Also featured is ‘Tudor England: A History,’ by Oxford historian Lucy Wooding. Presenting a new take the Tudors between 1485 and 1603, the books focuses on how political, religious, and economic upheavals during the Tudor dynasty affected the lives of the general populace of England, particularly those who were not of the nobility, a side of Tudor England that has often been overlooked.
‘Misinformation Nation: Foreign News and the Politics of Truth in Revolutionary America,’ by Jordan E. Taylor, associate professor of history at Indiana University Bloomington, outlines how increasing consumption of foreign newspapers had a huge impact on the early colonists’ decision to revolt against British rule and create a new nation. News powered early American politics, but newspaper printers had few reliable sources to report on events from abroad. Information regarding battles, declarations and constitutions was often contradictory and unreliable, but shaped the people’s sense of reality. The books presents a striking and original argument about the early years of the United States.
‘East Asia and the First World War’ by Frank Jacob of Norway University examines how the First World War in East Asia facilitated the further rise of Japan as the leading power in the region, as well as contributing to radical social upheaval after the war concluded. In China and Korea, the effects of the First World War led to the growth of nationalistic movements, seeking freedom and equality for the people living within their semi-colonized borders. This book presents a comprehensive introduction to the First World War and its impact on East Asia.
These items and more can be found on the display located in the Upper Gladstone Link, and can be checked out at the Lower Camera Circulation Desk.
Welcome, new and returning History students! We’re here to help you get started with finding your way around the History Faculty Library (HFL) and locating the books and online resources on your reading lists.
Make a start with the Bodleian Libraries welcome page, which will introduce you to key facilities and search tools. Next, check out our online guide to the History Faculty Library for further information on the collections and reading rooms in the HFL.
We’re based in the Radcliffe Camera in the centre of Oxford, so we’re easy to find! You can book online for one of our Welcome Tours to learn about using our reading rooms and resources. Alternatively, we also offer a Virtual Welcome Tour of our facilities and services. We have pages tailored to specific subjects and research guides, which can help you identify resources and tools for your study.
For the most up-to-date information on our services, please see the Bodleian Libraries website. If you need any help or have any questions then please drop in or get in touch with us at email@example.com. Please note, to continue safeguarding our spaces for readers and staff we are encouraging the use of face masks within the library. Hand sanitiser and cleaning materials are also located throughout the reading rooms.
For those of you about to undertake the History of the British Isles assessment, please note that library staff will be ready and willing to offer assistance during the next few weeks – whether in person or remotely if you’re unable to visit the library. Please approach us if you need help locating resources (physical or electronic) or contact us at firstname.lastname@example.org with any further questions. Most importantly, good luck!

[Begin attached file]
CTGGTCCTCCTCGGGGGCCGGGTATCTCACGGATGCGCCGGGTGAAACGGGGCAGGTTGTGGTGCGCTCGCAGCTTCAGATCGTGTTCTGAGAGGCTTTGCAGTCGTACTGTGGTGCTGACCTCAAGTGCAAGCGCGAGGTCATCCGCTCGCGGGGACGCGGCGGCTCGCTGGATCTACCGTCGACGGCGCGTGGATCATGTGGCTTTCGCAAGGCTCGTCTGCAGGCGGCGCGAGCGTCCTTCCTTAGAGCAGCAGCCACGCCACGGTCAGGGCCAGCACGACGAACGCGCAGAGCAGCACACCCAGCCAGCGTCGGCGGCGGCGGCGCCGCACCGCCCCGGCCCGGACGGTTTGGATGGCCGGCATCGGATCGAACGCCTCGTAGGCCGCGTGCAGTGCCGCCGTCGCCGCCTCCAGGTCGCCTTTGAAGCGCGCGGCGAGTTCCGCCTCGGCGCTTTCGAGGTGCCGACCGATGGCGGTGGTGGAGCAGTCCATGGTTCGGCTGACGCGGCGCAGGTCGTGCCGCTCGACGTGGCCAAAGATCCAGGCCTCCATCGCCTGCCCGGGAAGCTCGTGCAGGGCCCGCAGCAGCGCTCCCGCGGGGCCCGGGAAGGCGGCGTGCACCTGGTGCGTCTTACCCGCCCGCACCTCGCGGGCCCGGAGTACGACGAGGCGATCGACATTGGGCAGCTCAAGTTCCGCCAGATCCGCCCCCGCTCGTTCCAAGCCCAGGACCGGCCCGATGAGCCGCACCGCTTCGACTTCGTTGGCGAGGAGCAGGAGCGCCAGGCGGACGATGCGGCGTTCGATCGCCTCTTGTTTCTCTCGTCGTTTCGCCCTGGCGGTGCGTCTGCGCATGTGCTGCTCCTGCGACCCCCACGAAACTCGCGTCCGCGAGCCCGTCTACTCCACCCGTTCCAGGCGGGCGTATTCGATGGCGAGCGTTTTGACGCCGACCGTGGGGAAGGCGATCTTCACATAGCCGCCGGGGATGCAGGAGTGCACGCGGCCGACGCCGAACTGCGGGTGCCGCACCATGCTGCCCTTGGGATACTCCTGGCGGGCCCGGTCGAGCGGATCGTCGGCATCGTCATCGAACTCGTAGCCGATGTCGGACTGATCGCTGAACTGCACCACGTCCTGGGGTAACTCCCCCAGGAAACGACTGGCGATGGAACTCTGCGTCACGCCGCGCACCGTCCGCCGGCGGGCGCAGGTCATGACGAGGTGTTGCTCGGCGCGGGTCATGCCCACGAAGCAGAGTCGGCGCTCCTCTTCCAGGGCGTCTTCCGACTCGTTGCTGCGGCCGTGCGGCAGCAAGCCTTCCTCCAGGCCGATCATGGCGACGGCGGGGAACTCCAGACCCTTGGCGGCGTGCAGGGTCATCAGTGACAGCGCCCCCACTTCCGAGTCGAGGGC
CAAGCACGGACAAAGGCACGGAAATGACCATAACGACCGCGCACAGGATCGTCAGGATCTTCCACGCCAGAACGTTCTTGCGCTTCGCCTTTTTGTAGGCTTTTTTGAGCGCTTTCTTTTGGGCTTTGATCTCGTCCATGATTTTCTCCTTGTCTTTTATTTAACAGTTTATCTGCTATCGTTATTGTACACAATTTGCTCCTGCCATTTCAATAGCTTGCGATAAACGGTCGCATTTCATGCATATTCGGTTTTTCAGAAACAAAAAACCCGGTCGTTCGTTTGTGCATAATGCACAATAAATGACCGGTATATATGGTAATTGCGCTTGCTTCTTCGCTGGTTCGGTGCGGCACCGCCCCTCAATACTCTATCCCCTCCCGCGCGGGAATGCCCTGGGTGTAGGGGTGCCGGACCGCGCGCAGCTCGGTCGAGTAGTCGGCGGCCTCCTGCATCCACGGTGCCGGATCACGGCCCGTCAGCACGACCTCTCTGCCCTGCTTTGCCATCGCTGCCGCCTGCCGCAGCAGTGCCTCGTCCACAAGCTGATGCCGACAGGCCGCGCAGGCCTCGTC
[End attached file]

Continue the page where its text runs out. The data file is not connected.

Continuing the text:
With the end of Trinity Term fast approaching, readers are advised that vacation borrowing for the summer will commence on Wednesday 23rd June. Please note, this is 9th week, due to the History of the British Isles assessment for 2nd year History undergraduates. From this date onwards, HFL borrowing limits will increase to 30 items (short loans inclusive), with a due date of Monday 11th October.
We completely understand that this has been a challenging time for library users, so please don’t hesitate to get in contact at email@example.com with any queries about our collections or services.
Bodleian Libraries are currently in the process of upgrading all self-issue machines, which should ensure that we’re able to offer readers a reliable and secure service. Unfortunately this will result in a temporary break in service, but we’re hopeful things will be up and running again by the end of January. In the meantime staff at the issue desk are more than happy to help anyone wishing to issue books.
We’re also pleased to report that in the coming weeks the HFL will be receiving a second self-issue machine, which will be trialled in the Upper Gladstone Link. The machine will initially be located beside the PCAS machine on the Camera side of the reading room, where we hope it will prove a convenient addition for readers accessing collections in this area. We’re very keen to receive any feedback regarding the trial, so please email any comments or questions to firstname.lastname@example.org. Further updates will be provided when the machine is up and running!
Just a quick notification that winter vacation loans start on Monday 2nd December – borrow up to 15 books. Your limit increases to 20 books on Thursday 5th December and will include Short Loans. Everything will be due back on Monday 20th January (1st Week).
Wishing you all a Merry Christmas and a Happy New Year! If you decide you’d like to combine your mince pies with some festive reading, you can access access many of our resources electronically. Use your Single Sign On to make use of a range of ebook, ejournal and database subscriptions while away from Oxford.